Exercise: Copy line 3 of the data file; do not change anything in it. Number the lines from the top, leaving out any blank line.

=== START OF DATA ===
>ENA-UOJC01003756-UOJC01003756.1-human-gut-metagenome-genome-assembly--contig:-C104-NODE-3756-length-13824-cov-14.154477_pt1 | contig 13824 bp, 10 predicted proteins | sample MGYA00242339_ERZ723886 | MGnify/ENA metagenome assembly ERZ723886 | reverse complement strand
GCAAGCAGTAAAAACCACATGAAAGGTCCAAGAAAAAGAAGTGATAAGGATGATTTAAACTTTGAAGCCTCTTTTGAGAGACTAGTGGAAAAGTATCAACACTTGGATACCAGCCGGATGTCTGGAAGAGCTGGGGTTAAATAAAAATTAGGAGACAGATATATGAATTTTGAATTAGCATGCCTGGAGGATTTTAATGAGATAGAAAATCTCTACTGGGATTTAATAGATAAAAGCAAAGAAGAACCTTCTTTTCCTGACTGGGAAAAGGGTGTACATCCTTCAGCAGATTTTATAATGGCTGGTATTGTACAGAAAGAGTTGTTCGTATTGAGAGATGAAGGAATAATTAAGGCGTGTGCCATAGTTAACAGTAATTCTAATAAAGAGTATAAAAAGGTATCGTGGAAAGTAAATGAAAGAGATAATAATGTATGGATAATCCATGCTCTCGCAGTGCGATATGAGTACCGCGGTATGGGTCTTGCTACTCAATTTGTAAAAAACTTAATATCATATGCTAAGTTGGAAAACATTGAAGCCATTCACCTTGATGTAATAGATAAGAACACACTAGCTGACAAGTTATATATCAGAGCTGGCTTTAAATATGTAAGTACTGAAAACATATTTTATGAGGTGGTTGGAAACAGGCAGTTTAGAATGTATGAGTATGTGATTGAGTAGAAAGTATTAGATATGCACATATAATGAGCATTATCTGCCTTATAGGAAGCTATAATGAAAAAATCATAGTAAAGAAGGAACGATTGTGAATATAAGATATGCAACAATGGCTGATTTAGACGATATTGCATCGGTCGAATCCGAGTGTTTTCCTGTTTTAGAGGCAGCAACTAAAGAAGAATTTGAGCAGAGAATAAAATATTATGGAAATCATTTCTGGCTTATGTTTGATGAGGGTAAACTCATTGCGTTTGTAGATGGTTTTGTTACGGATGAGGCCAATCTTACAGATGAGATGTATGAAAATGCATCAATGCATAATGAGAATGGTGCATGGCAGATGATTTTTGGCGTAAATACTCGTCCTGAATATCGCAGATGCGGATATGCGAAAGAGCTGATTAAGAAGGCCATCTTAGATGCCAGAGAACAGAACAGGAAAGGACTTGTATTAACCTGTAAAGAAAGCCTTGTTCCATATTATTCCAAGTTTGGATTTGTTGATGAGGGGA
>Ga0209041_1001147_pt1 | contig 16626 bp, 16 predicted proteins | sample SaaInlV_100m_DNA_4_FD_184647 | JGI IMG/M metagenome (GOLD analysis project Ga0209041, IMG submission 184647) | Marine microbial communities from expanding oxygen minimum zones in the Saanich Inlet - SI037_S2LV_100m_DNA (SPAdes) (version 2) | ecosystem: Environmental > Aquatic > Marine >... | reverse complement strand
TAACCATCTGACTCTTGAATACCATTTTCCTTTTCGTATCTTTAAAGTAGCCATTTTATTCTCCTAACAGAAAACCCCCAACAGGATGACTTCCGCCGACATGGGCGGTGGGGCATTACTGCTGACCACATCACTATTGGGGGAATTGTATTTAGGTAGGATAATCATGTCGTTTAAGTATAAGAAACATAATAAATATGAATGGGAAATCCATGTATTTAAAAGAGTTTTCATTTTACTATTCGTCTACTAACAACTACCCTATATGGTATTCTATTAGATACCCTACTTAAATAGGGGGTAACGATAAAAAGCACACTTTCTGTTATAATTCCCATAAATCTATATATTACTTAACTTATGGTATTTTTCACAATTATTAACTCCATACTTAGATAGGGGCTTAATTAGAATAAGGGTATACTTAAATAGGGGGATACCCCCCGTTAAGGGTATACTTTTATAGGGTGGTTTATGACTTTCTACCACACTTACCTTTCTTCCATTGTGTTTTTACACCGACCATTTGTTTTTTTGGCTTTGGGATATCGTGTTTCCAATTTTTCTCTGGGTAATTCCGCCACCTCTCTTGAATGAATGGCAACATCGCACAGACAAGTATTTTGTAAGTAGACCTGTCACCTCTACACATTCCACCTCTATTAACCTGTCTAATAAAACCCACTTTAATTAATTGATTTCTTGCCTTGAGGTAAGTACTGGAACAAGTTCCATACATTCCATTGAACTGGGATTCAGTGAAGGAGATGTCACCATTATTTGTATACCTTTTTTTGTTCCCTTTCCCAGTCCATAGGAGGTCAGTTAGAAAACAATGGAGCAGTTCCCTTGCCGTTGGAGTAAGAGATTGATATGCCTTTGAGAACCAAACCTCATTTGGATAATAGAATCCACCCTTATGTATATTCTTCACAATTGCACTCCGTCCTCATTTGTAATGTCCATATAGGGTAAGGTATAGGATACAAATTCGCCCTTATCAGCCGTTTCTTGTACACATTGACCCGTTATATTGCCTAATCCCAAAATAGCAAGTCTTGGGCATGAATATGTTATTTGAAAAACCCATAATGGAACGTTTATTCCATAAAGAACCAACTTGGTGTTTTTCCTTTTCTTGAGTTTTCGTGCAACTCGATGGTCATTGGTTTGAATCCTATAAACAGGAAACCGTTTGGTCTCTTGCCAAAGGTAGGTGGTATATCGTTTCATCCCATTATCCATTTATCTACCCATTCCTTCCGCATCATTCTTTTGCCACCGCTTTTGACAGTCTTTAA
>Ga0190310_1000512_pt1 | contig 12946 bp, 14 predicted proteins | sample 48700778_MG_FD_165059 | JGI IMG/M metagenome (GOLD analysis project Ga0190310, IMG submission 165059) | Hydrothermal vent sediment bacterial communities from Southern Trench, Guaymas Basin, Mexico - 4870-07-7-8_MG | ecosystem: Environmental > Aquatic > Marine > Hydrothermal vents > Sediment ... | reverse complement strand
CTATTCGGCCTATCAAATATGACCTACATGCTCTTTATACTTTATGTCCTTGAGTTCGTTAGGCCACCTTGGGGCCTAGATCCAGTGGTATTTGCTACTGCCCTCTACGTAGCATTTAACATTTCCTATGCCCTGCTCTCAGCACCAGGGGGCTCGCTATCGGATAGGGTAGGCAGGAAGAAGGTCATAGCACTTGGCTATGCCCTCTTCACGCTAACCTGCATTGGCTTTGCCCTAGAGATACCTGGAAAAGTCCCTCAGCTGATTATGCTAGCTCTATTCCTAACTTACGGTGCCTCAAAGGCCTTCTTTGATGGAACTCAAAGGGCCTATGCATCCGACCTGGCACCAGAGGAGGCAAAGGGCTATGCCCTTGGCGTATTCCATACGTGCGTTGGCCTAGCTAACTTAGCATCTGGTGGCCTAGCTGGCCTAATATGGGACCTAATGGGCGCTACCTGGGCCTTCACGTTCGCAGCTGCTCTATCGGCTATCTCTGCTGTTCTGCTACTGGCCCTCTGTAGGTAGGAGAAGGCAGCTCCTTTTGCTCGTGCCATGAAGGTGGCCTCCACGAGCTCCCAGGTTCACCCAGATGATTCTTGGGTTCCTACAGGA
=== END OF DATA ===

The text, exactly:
>Ga0209041_1001147_pt1 | contig 16626 bp, 16 predicted proteins | sample SaaInlV_100m_DNA_4_FD_184647 | JGI IMG/M metagenome (GOLD analysis project Ga0209041, IMG submission 184647) | Marine microbial communities from expanding oxygen minimum zones in the Saanich Inlet - SI037_S2LV_100m_DNA (SPAdes) (version 2) | ecosystem: Environmental > Aquatic > Marine >... | reverse complement strand